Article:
The Amani Aid Project in TanzaniaBy Josh McLane
It was during the solo at the end of my Outward Bound course, while gazing across a seemingly endless landscape, when I promised myself I would make an impact in the world and be more than just a speck on the horizon. At the time, I was 19 years old and had no idea that small promise would lead me to Tanzania four years later to work with a family-run orphanage and to create The Amani Aid Project.
Nestled on the southern side of Kilimanjaro lies the Kao La Amani Orphanage, home to 27 children, the orphanage mother and father and five caretakers. I was the first “mzungu” or white foreigner to live at the orphanage in Boma Ng’ombe, Tanzania. I stayed for three months in the fall of 2010. By listening and participating in daily life, I learned where I was needed.
Over the course of the first couple weeks, I learned of the orphanage’s struggles to pay its bills in the absence of a sustainable revenue stream. Working closely with the family, we decided to pursue an ambitious pig-farming project.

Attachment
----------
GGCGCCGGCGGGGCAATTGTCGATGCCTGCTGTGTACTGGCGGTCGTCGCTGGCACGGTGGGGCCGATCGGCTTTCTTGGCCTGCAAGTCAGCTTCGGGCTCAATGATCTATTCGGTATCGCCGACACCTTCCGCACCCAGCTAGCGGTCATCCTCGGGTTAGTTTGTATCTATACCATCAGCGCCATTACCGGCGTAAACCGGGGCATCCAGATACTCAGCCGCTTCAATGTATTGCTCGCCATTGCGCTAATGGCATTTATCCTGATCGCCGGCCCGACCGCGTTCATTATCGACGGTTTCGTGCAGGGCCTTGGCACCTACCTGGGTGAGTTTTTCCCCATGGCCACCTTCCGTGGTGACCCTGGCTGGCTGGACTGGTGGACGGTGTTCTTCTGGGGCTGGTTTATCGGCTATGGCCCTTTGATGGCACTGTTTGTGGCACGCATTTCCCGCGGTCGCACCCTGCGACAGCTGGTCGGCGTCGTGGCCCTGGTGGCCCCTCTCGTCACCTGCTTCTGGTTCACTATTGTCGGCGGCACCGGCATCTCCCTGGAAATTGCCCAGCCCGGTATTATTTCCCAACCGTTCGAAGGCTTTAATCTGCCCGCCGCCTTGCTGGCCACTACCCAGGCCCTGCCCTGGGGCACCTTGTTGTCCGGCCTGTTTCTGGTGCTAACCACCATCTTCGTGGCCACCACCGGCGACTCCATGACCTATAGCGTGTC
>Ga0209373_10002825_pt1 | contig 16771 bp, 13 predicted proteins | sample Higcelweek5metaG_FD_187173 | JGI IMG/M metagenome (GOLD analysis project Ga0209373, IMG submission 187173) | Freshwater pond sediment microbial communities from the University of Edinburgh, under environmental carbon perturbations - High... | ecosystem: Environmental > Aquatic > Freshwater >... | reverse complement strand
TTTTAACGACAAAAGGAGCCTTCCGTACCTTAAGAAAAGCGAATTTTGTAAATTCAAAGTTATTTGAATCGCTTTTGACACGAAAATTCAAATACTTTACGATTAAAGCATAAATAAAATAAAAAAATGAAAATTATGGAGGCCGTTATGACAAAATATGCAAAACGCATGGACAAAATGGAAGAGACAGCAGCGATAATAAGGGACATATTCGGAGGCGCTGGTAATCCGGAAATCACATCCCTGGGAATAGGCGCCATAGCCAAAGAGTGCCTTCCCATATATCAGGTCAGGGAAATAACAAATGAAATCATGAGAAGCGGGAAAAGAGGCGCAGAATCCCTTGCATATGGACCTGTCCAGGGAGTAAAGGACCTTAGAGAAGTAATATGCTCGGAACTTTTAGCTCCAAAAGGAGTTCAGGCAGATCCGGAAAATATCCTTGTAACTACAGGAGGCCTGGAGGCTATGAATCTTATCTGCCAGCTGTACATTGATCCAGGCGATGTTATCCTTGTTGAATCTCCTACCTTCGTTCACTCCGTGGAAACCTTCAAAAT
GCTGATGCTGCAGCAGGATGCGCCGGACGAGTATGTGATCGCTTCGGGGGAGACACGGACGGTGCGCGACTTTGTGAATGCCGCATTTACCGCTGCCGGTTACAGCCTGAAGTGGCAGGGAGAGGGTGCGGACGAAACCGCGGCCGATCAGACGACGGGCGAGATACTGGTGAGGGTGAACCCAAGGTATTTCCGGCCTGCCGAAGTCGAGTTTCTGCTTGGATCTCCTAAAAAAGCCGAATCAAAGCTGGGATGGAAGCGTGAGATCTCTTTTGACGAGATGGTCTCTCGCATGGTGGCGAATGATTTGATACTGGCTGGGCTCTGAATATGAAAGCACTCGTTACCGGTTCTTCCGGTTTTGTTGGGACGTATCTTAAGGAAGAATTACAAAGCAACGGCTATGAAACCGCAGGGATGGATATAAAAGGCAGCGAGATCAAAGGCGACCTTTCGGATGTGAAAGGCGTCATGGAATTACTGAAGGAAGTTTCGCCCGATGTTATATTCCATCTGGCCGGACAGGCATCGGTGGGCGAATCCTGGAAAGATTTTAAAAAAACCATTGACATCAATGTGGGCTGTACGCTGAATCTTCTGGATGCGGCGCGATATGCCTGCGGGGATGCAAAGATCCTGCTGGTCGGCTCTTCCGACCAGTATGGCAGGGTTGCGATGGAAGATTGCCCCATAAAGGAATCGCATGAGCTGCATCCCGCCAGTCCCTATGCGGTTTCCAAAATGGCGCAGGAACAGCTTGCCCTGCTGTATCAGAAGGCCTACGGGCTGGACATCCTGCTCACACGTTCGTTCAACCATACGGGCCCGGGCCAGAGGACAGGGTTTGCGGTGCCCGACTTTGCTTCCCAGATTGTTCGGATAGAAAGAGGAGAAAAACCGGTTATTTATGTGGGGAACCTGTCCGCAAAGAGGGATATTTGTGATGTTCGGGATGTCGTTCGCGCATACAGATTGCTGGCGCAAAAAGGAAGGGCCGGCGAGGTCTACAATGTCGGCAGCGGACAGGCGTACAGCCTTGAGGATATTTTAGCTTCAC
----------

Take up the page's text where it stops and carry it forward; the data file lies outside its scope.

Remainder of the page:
Tanzania is an agricultural country and pigs can be very profitable. The family already had several pigs; four were pregnant. I began fundraising and was able to raise enough money through my blog to build a 27-room pig barn and a water system capable of sustaining 54 adult pigs. Proceeds of the project subsidize food costs, medical expenses and school fees.
To launch the Aid Project, I tapped into many of the skills learned during my Outward Bound course, including self-reliance, empathy and courage. My instructors helped me discover my true strengths and confront my weaknesses. While my days during the project were emotionally and physically challenging, I knew from my Outward Bound experience that if I just kept at it, good things would happen.Josh McLane is a 2007 Outward Bound alum and TEDx speaker. A graduate of Colgate University with a Bachelor of Arts in Environmental Economics, Josh currently lives in Chicago, Ill., where he works as a Management Consultant.